Way back in the dark ages of 2010, I wrote a book called The Career Activist Republic. It introduced a number of principles that, in retrospect, were probably ahead of their time. But, thanks to the Covid-19 pandemic, the global recession and the social justice movement, it has suddenly become more relevant than ever. Perhaps that’s why there’s been a dramatic increase in the number of visitors to The Career Activist Republic page on Facebook.
Now, before I go any further, I freely acknowledge that the book shows its age from time-to-time. A lot has changed in the world of work over the past decade. Nevertheless, the foundational principles of career activism remain as valid today as they were when the book was first published.
Why is that important to employers?
Because more and more workers – especially those who are top performers – are transforming themselves into Career Activists. They may not call themselves that, they may not have even heard of the term, but that’s how they’re acting. To recruit and retain them, therefore, employers have to (a) understand what career activism is and (b) adjust their value proposition for candidates and employees alike to support and advance that activism.
How Does an Employee Practice Career Activism?
The pandemic, the recession, the social justice movement have all made acquiring top talent critically important to an organization’s ultimate success. There are now more, not fewer openings for top talent in the job market. That reality makes the competition to acquire and hold on to these individuals even more intense. And, top talent is keenly aware of that fact and the power it gives them in the job market.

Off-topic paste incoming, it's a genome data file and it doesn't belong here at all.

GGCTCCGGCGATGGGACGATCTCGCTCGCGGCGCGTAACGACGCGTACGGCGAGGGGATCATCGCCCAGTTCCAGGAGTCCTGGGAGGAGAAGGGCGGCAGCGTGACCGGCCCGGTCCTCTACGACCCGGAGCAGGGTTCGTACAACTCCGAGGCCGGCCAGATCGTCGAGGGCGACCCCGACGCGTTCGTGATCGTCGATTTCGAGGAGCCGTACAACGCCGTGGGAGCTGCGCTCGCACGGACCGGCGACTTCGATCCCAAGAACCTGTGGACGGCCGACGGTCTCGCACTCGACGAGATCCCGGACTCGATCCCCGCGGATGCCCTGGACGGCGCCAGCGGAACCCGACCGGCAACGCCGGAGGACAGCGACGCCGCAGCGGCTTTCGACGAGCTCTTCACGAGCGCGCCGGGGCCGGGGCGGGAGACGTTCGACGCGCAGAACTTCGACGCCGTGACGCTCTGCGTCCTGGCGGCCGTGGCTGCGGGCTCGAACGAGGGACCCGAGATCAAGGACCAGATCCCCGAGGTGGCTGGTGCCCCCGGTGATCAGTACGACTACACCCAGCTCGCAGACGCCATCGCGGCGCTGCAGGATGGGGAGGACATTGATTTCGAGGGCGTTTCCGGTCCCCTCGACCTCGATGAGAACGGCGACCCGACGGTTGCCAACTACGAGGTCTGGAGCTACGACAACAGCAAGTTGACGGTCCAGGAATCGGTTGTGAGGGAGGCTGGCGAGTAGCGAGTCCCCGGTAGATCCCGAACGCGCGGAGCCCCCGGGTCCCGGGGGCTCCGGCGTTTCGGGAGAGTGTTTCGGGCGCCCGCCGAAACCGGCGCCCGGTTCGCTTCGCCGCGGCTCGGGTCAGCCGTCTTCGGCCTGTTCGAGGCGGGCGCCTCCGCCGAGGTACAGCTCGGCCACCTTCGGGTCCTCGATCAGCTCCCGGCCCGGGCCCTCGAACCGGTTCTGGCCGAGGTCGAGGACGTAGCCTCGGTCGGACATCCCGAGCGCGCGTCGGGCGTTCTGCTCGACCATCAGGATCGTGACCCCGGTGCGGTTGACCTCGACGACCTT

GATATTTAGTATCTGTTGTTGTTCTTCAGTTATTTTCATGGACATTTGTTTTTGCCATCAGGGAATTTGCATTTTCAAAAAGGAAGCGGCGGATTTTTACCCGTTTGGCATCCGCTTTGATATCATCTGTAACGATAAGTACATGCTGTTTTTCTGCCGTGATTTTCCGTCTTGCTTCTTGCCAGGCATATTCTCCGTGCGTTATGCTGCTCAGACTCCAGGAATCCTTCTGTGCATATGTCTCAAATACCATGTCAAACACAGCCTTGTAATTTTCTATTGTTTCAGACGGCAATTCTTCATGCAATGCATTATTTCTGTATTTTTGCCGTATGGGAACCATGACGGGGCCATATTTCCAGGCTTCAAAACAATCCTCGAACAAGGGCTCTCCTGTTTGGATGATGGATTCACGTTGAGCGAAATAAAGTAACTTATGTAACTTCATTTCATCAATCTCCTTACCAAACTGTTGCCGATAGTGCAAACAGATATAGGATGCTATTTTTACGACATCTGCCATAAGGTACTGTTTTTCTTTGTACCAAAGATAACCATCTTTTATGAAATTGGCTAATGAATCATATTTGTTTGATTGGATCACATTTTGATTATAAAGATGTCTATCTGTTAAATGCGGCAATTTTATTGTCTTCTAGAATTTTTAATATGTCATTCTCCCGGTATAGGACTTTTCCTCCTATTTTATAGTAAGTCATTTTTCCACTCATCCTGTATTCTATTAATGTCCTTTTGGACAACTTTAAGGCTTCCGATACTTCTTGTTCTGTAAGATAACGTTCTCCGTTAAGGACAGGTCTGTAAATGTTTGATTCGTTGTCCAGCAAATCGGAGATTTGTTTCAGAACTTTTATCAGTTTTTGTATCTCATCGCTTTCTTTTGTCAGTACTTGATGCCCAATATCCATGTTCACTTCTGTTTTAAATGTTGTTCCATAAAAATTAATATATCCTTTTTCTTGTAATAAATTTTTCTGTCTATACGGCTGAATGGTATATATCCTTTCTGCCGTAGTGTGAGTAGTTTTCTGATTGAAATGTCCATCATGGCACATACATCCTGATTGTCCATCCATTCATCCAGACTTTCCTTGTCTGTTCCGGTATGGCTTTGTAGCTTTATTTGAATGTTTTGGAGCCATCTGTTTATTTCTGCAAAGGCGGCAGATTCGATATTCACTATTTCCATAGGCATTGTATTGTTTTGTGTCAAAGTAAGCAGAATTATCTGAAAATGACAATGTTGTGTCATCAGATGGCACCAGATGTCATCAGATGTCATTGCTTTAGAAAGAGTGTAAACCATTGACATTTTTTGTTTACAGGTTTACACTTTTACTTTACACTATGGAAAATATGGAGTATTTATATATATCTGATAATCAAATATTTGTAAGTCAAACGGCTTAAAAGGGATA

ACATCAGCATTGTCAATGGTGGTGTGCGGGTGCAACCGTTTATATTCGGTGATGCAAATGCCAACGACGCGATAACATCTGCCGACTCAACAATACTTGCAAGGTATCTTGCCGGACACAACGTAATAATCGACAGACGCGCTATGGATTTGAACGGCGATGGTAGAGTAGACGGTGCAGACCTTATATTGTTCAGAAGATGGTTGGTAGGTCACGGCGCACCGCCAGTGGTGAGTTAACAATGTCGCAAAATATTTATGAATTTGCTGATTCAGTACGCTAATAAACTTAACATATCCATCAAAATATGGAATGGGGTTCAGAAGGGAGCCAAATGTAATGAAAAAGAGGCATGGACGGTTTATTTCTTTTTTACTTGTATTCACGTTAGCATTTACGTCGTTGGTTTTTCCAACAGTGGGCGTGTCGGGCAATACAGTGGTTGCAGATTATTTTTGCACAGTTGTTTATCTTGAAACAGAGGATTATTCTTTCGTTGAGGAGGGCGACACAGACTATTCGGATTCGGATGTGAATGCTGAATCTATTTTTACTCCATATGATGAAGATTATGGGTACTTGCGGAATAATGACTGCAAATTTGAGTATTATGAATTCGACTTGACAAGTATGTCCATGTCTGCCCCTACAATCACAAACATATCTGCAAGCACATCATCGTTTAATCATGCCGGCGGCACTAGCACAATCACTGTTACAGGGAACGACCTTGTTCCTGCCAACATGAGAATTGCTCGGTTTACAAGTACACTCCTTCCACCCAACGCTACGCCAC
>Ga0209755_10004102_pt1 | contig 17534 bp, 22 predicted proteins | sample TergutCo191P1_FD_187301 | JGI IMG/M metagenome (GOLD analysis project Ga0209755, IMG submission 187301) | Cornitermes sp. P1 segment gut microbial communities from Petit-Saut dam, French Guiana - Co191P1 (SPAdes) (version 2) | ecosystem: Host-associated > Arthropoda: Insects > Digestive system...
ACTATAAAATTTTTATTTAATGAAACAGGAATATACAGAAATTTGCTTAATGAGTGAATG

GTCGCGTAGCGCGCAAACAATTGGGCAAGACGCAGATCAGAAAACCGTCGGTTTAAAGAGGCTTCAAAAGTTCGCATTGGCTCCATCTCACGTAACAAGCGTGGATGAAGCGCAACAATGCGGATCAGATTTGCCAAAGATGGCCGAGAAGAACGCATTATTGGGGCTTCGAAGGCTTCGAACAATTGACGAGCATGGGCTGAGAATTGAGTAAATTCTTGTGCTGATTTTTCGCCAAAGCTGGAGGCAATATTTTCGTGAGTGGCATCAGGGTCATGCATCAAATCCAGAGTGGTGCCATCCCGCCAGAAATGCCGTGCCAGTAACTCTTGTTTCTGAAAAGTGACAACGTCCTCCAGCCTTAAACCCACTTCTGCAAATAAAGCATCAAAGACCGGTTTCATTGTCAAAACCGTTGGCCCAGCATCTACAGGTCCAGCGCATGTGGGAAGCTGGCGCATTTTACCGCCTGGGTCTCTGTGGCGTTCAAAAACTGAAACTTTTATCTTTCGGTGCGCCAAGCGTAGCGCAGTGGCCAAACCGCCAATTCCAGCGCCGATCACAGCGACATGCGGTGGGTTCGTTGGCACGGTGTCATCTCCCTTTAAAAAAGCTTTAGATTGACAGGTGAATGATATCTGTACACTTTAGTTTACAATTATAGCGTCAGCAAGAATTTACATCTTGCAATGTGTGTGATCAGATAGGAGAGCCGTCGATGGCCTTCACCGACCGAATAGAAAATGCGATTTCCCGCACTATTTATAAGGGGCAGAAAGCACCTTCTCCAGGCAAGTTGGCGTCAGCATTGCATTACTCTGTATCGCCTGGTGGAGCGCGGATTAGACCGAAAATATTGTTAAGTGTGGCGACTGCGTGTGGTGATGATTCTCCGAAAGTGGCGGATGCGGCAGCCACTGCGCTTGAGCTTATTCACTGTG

Those who decide to leverage that power are Career Activists. They are no longer willing to entrust the development and advancement of their career to an employer. They recognize two truisms in the modern world of work: first, layoffs are likely to increase as companies deal with the recession and move to automation to reduce costs, and even top performers aren’t immune from them. And second, top performers are likely to work for a number of employers over the course of their career, and they can either be in charge of those changes or their victim.
Given those truisms and their power in the job market, Career Activists make it their responsibility to find and take jobs that not only work for their employer, but for them as well. The financial reward must be commensurate with their contribution, to be sure, but just as important, each position must enable them to grow in their field and in their ability to take on ever more challenging roles. It must strengthen their ability to advance themselves in the workplace.
That perspective reflects a commitment to their talent, a word that is used frequently in employment, but is little understood by employees. While talent is a universal human characteristic – as fundamental to our species as our opposable thumb – most workers have never been taught how to discover their talent or been encouraged to do so. And, that’s what makes a top performer different.
They see themselves as a person of talent. They know what their talent is, they are determined to protect and nurture it, and they get great satisfaction from using it at work. To them, talent is their capacity for excellence and their stepping stone to fulfillment. It is expressed in a skill or occupational field, but it is something more basic. It is the intersection of their passion and ability.
While there are a host of other attributes shared by Career Activists, those two – a commitment to career self-management and to the optimization of their talent – are the most important. The best way for an employer to recruit and retain them, therefore, is to be an enabler of career activism. It should use its recruitment marketing, career site, job postings, internal messaging and leadership to highlight the values, programs and opportunities it offers to support career activism AND THEN it should use every resource it can muster to deliver that support within the organization.
Food for Thought,
Peter Weddle is the author or editor of over two dozen books and a former columnist for The Wall Street Journal. He is also the founder and CEO of TAtech: The Association for Talent Acquisition Solutions. You can check out his latest books on Amazon or in the TAtech Bookstore.